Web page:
Datasets. We use four text-classification datasets for evaluation. Citeseer (Sen et al., 2008), Cora-ML (McCallum et al., 2000) and PubMed (Namata et al., 2012) are citation graphs, where each node represents a paper and the edges represent citations between them. We further introduce the Microsoft Academic graph, where edges represent co-authorship. We use the largest connected component of each graph. All graphs use a bag-of-words representation of the papers’ abstracts as features. Table 1 reports the dataset statistics.
Baseline models. We use five state-of-the-art models as baselines: GCN (Kipf & Welling, 2017), network of GCNs (N-GCN) (Abu-El-Haija et al., 2018a), graph attention networks (GAT) (Veličković et al., 2018), bootstrapped (self-trained) feature propagation (bt. FP) (Buchnik & Cohen, 2018) and jumping knowledge networks with concatenation (JK) (Xu et al., 2018). For GCN we also show the results of the (unoptimized) vanilla version (V. GCN) to demonstrate the strong impact of early stopping and hyperparameter optimization. We describe the optimized hyperparameters of all models in Appendix D.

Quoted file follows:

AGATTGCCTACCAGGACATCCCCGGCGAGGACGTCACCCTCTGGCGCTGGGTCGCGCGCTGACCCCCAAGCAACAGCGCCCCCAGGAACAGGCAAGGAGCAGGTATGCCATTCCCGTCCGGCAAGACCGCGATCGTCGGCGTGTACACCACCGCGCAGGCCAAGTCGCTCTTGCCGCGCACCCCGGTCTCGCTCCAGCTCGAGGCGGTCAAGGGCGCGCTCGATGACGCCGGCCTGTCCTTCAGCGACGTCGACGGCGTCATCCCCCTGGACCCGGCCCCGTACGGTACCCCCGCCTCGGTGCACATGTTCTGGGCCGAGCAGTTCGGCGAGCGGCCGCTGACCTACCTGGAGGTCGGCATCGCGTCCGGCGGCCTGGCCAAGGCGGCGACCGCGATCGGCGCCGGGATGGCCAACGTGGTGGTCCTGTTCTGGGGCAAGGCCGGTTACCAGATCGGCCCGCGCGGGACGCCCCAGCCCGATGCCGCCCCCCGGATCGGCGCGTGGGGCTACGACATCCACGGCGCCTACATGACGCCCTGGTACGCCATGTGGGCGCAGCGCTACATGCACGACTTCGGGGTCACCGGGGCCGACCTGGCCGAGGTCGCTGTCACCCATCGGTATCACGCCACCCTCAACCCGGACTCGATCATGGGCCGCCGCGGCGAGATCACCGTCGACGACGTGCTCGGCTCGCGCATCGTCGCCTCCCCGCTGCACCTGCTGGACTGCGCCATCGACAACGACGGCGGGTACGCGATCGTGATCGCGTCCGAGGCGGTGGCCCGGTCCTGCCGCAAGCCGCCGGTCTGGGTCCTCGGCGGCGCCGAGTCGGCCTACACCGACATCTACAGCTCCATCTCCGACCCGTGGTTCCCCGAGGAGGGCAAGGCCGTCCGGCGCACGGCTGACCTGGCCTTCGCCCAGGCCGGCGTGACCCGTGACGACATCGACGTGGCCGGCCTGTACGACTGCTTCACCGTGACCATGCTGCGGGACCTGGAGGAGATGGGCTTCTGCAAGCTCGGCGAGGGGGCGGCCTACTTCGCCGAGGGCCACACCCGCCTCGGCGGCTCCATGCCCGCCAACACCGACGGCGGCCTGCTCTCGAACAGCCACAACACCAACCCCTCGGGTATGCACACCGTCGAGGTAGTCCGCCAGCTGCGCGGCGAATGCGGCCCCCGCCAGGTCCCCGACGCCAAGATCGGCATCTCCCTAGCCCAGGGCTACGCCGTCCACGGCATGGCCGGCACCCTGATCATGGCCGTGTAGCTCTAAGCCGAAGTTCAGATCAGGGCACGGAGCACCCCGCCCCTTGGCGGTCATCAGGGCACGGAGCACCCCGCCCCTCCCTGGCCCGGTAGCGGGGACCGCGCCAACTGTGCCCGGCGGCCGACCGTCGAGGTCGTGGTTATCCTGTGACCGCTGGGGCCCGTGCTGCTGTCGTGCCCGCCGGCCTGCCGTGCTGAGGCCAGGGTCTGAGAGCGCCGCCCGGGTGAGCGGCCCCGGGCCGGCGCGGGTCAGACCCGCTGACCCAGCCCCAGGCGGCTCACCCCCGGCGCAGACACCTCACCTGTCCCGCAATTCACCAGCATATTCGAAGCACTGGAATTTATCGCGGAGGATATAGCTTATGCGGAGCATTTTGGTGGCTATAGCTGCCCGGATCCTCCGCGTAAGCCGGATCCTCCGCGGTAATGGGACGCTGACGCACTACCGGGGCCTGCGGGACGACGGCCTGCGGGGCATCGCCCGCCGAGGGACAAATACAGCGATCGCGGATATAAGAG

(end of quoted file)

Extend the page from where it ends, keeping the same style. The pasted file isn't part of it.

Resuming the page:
Model hyperparameters. To ensure a fair model comparison we used a neural network for PPNP that is structurally very similar to GCN and has the same number of parameters. We use two layers with hidden units. We apply regularization with on the weights of the first layer and use dropout with dropout rate on both layers and the adjacency matrix. For APPNP, adjacency dropout is resampled for each power iteration step. For propagation we use the teleport probability and power iteration steps for APPNP. We use on the Microsoft Academic graph due to its structural difference (see Figure 5 and its discussion). The combination of this shallow neural network with a comparatively high number of power iteration steps achieved the best results during hyperparameter optimization (see Appendix H).